In South China Sea Islands, Anti-Aircraft And Radar Systems Emerge In Full Color : The Two-Way Satellite photos show what analysts say is an array of anti-aircraft guns, cruise missile defenses, in nearly identical emplacements on islands created around large reefs.
NPR logo In South China Sea Islands, Anti-Aircraft And Radar Systems Emerge In Full Color

In South China Sea Islands, Anti-Aircraft And Radar Systems Emerge In Full Color

Highlighting new areas of Chinese construction on Mischief Reef, a monitoring group says that in addition to an airstrip, the artificial island will likely be outfitted with large anti-aircraft guns and a cruise missile defense system. CSIS/AMTI/DigitalGlobe hide caption

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CSIS/AMTI/DigitalGlobe

Highlighting new areas of Chinese construction on Mischief Reef, a monitoring group says that in addition to an airstrip, the artificial island will likely be outfitted with large anti-aircraft guns and a cruise missile defense system.

CSIS/AMTI/DigitalGlobe

China "appears to have built significant point-defense capabilities" on artificial islands in the South China Sea, says a think tank that cites new satellite imagery showing hexagonal gun platforms and other recent construction.

In vivid color, the photos show what the Asia Maritime Transparency Initiative says is an array of anti-aircraft guns, cruise missile defenses, in nearly identical emplacements on islands created on large reefs to serve as outposts in the Spratly Islands.

In recent years, tensions around the islands have been an undercurrent in America's relationship with China, featuring in talks between President Obama and President Xi Jinping and raising the specter of escalating shows of military might in the area.

China's military emplacement on Fiery Cross Reef includes "four structures, consisting of tiered hexagonal towers oriented toward the sea," according to the Asia Maritime Transparency Initiative. CSIS/AMTI/DigitalGlobe hide caption

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CSIS/AMTI/DigitalGlobe

China's military emplacement on Fiery Cross Reef includes "four structures, consisting of tiered hexagonal towers oriented toward the sea," according to the Asia Maritime Transparency Initiative.

CSIS/AMTI/DigitalGlobe

Discussing the satellite photos that were taken in recent weeks, Asia Maritime Transparency Initiative Director Gregory Poling told Voice of America, "This is further evidence that the commitment that President Xi Jinping made to President [Barack] Obama last year not to militarize these islands was, at best, premature."

The new military emplacements are being highlighted months after an international tribunal in The Hague invalidated China's claims in the South China Sea. That unprecedented ruling also found that China's build-up of artificial islands in the region was also harming natural ecosystems.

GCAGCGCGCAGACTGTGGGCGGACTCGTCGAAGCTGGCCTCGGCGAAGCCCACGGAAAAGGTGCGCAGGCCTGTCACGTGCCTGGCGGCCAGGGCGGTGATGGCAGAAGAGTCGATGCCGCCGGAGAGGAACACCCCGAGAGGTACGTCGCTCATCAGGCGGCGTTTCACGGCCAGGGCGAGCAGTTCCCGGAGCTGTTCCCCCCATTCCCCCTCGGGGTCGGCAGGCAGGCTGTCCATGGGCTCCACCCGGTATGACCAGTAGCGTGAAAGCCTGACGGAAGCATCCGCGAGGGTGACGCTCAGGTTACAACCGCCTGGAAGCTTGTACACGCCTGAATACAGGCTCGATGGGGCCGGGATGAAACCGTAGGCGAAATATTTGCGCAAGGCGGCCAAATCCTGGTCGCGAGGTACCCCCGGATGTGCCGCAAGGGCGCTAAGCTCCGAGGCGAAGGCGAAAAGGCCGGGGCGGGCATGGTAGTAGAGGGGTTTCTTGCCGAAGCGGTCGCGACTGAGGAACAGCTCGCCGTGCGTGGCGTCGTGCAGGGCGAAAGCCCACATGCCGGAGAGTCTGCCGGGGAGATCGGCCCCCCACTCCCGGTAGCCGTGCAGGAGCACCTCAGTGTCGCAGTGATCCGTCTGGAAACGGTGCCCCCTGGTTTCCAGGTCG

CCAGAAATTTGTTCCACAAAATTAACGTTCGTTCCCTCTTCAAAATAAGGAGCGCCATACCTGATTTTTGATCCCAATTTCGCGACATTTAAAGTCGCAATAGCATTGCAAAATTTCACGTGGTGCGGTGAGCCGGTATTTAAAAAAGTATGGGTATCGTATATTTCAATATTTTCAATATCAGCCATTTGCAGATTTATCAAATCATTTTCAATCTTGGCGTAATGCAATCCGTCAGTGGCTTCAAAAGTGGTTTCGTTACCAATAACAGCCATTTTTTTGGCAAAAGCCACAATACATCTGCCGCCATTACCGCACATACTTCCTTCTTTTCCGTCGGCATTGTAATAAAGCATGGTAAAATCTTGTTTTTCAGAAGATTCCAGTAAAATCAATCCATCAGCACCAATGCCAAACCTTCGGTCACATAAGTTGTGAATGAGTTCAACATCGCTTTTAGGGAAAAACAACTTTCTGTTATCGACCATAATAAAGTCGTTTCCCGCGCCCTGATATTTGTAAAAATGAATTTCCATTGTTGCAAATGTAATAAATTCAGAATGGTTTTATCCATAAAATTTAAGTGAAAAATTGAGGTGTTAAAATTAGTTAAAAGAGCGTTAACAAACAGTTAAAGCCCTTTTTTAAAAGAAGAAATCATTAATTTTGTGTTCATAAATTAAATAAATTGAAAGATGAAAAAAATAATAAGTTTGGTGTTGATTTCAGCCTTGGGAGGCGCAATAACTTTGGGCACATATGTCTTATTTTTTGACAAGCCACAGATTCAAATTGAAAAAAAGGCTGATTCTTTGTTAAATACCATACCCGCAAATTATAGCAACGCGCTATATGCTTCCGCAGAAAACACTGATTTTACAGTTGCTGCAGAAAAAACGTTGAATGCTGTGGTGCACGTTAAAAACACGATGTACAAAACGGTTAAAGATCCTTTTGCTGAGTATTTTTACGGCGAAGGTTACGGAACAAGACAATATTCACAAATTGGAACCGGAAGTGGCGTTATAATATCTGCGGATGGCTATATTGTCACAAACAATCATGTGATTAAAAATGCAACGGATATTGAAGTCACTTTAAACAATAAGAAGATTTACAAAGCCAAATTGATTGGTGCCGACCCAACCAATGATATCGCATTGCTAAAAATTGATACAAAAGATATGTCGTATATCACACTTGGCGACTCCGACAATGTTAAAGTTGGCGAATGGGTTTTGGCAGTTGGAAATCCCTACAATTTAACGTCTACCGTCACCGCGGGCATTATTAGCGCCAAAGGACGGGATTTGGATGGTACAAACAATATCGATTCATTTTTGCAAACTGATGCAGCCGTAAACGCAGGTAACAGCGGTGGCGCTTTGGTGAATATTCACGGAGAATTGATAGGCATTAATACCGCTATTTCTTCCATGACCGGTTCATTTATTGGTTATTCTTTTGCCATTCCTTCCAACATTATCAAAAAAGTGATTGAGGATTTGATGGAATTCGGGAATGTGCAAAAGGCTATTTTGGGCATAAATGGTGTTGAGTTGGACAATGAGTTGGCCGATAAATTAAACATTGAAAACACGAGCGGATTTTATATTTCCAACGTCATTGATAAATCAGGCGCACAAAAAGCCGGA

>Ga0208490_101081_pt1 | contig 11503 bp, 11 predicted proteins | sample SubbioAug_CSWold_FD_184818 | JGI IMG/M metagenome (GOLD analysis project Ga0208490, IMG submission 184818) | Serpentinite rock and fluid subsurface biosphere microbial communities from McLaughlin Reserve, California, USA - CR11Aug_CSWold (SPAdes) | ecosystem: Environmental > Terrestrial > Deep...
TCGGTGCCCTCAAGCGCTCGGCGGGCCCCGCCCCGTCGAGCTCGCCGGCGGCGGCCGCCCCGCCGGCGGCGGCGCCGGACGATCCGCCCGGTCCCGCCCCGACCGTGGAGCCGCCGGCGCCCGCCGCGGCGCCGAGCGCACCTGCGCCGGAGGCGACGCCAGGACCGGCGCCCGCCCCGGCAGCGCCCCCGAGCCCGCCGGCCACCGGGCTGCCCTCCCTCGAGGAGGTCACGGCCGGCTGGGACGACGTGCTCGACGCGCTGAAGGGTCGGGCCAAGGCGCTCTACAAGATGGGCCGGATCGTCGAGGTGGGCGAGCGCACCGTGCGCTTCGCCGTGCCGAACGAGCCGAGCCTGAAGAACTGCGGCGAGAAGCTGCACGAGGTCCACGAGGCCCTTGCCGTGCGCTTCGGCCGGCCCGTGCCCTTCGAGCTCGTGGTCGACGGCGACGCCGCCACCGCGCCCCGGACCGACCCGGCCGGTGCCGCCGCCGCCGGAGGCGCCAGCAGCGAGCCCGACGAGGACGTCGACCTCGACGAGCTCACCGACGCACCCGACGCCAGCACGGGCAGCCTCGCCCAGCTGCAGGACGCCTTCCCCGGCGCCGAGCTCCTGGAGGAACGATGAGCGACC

China's leaders rejected that decision, which came in a case that was brought by the Philippines. In addition to those two countries, parts of the South China Sea are also claimed by Taiwan, Malaysia, the Vietnam and others.

Competing Claims In The South China And East China Seas

South China Sea and East China Sea

Notes

These are the approximate claims by China and other countries. In many cases, countries are intentionally vague about the extent of their claims.

The disputed areas include busy shipping lanes in the sea, along with a wealth of natural resources, from fishing grounds to underground oil and gas reserves.

"But the dispute is not just about economic assets," as our Parallels blog reported earlier this year. "The sea's strategic location near half a dozen East and Southeast Asian countries means those countries want to control the military and civilian activities in the area."

Providing analysis of China's military goals in the islands, the AMTI says:

"These gun and probable CIWS emplacements show that Beijing is serious about defense of its artificial islands in case of an armed contingency in the South China Sea. Among other things, they would be the last line of defense against cruise missiles launched by the United States or others against these soon-to-be-operational air bases. They would back up the defensive umbrella provided by a future deployment to the Spratlys of mobile surface-to-air missile (SAM) platforms, such as the HQ-9 deployed to Woody Island in the Paracel Islands."

As the Parallels blog noted, "The potential for deteriorating cross-strait relations puts the United States in a tough spot — it must uphold its security commitments to Taiwan while avoiding confrontation with Chinese vessels patrolling Taiwanese islands."

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